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Intoxicate Me (Draco Malfoy)



The swirl of poisonous apprehension had quickly left Juliet’s drumming thoughts.

Ravenclaw. She was a Ravenclaw.

She quickly scurried off the platform whilst another first-year slowly strode up with the same reluctance she had earlier. Hoping she would not draw any attention to herself, Juliet smiled shyly at the fifth-year Ravenclaw who motioned her to her seat.

‘What’s your name?’

‘I’m Juliet.’ She tucked her ink-black locks behind her ear too quickly.

She had planned to refrain sharing her last name and silently prayed that the fifth-year brunette would simply nod and leave her be.

And she did.

As the other children in her year erupted into bubbly chatter, Juliet was purely content with observing the chaotic jumble around her.

The little witch focussed her roaming pupils on a fawn-haired girl who possessed a persona that filled the whole prism-shaped hall.

In front of her were two distracted companions, as Juliet noted, who seemed a bit too taken aback by her, perhaps even gobsmacked by her massive presence. One of them was a freckle-faced, ginger-haired boy. He whispered into the ear of the boy next to him, careful not to attract the attention of the still-rambling, buoyant cloud of enigma sitting parallel to them. The boy listening seemed mildly uncomfortable, busy shifting his eyes from left to right. Perhaps he was too, taking it all in, one by one.

Her eyes moved from the huge glasses that were swallowing his whole face, to his forehead. Then, she saw it. Even when they were curtained by his scanty fringe she could notice the unmistakably infamous scar.


She instantly knew who he was. It was The Boy Who Lived.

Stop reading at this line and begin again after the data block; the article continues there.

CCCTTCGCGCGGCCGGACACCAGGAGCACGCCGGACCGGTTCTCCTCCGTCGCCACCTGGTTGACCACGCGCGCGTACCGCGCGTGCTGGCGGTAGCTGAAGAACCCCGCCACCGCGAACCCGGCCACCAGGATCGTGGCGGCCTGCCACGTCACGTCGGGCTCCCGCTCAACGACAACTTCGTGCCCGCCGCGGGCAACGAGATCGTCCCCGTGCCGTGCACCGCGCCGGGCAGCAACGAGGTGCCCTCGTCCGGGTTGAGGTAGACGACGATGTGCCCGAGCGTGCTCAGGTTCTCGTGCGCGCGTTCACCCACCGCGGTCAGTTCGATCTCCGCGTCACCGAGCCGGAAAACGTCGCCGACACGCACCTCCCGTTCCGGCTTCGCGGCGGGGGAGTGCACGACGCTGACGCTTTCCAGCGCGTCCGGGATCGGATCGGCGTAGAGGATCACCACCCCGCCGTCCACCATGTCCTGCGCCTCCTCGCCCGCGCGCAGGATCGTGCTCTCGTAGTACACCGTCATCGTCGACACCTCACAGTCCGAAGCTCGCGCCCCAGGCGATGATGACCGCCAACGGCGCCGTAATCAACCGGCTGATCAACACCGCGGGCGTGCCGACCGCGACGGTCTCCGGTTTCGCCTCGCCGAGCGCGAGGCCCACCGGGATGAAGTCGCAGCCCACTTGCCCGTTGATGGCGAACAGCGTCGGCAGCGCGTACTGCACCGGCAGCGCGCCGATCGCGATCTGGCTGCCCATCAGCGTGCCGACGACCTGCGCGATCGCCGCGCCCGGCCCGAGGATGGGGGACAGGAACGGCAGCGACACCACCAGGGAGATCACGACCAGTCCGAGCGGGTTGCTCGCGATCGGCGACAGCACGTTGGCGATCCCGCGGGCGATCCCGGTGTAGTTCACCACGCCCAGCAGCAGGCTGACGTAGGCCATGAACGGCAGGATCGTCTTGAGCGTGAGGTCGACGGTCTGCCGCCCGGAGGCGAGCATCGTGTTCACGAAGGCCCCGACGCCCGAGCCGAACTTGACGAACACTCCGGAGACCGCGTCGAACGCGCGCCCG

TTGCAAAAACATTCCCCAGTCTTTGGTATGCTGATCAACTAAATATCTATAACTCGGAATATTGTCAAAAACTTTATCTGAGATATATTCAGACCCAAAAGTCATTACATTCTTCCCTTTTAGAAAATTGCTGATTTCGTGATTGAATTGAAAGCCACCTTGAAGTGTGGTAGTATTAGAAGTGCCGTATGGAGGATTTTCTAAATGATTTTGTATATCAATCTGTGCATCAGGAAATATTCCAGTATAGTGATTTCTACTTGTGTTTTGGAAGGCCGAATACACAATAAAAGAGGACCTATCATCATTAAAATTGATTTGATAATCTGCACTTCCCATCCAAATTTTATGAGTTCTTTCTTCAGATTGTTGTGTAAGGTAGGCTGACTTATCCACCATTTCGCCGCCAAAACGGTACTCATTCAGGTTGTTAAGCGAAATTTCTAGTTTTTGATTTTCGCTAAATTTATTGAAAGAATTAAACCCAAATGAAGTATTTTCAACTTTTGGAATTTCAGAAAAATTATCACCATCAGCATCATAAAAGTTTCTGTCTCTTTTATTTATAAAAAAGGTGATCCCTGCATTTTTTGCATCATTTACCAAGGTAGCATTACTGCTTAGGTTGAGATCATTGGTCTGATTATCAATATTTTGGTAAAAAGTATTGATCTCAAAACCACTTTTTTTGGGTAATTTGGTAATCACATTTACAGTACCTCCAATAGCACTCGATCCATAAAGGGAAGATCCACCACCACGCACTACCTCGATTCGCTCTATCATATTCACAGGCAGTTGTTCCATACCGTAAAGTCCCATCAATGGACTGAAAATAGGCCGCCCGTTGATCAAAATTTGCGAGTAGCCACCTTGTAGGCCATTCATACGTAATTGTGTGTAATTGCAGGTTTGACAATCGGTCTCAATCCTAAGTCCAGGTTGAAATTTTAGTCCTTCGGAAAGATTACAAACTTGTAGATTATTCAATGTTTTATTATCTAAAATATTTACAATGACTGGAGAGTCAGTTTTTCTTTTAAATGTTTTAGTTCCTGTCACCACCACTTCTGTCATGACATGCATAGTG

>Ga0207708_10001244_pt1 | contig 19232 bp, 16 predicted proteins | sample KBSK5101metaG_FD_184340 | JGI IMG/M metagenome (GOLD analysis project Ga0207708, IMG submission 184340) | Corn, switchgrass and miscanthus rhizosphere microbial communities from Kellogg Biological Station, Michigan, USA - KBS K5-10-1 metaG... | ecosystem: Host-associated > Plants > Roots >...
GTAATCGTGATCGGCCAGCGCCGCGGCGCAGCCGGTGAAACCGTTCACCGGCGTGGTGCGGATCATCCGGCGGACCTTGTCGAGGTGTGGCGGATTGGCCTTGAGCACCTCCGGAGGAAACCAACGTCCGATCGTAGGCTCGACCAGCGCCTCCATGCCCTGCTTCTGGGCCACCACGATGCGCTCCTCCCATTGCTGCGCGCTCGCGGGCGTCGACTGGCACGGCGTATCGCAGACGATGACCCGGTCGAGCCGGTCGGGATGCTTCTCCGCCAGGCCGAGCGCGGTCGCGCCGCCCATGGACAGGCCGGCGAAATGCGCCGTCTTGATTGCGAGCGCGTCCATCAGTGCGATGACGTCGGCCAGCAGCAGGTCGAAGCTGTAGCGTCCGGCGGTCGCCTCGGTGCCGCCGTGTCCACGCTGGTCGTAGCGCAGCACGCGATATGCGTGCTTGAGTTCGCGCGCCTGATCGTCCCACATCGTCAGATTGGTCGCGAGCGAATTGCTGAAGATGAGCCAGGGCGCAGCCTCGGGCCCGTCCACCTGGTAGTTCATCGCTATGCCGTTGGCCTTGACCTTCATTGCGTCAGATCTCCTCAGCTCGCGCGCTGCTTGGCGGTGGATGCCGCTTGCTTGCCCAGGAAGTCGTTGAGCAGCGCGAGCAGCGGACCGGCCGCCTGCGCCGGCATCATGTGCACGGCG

Often Juliet didn’t really care about most news her parents would converse over at the dinner table, but the sharp notion of words bellowed by her father on that rainy November evening had truly never left her mind.

’That boy, he’s a danger, Raphaela. He survived him.′

Of course, both her father and mother were unassuming of her perked ears and working logic at that time. Their only daughter, at ten years old, had somewhat understood the urgency of their pensive and panicked discussion.

She thought to herself, perhaps that was why the peculiar mark on the boy’s forehead had begun to matter a significant sum on her mind.

Snapping back to reality, Juliet followed the crowd of first-years to grab their respective uniforms and robes.

She grabbed hers, it was royal blue, almost purple... perhaps it would be her new favourite colour, after pale baby blue of course.


Her small body had crashed into a species of her size, maybe taller.

Juliet whipped her head around instinctively and furrowed her brows.

He was blonde. Too blonde, she decided. His pointed, menacing face glowered terribly, an attempt to intimidate her.

“Watch where you’re going, you idiot!”

She was speechless. Yet one thought had clicked in her head.


She swore she spat the word in her head before she saw the green and silver slung around his arm. She was no slave to House prejudices, but she was not surprised to see that he wasn’t a fellow Ravenclaw.

What a relief.

It seemed like the boy was waiting for a response he may never get. For a split second their eyes met. His ice-blue eyes unsettled her in the most disarming way, even if her subconscious had decided for her that it had possessed her favourite shade of blue.

Unfortunately, such nice eyes had the joy of being windows to an irksome soul.

“Are you listening? Are you deaf?′ He growled.

She examined the disgusted, tart look on his face and found herself honing her desire to shove a balled fist between his eyes.

’Well, I’m not the only one with eyes!′ The small witch scowled. ’Besides, you’re supposed to be on the Slytherin line— this is the Ravenclaw line.′

The boy’s expression was veiled with furrows of indifference and resentment; his face stonier than the gargoyles from her house.

’Who even are you?′ The imp sneered, his question anything but genuine.

The space between his brows was getting too tempting to dent.

No, violence wasn’t what she usually resorted to.

But even if she was smart as an owl, no amount of ration could win an argument with this platinum blonde ferret.

Deciding upon flight instead of fight, she spun her heel and stalked away, hoping he’d let her go without another bitter word.

“Yeah, go and run, you nobody!” He called out.

As she quickened her pace, she cursed the rascal.

Please, Merlin, let me never see him again.

Though Juliet knew her prayers were fruitless. In fact, she had a feeling her encounter with the impudent boy was far from over.

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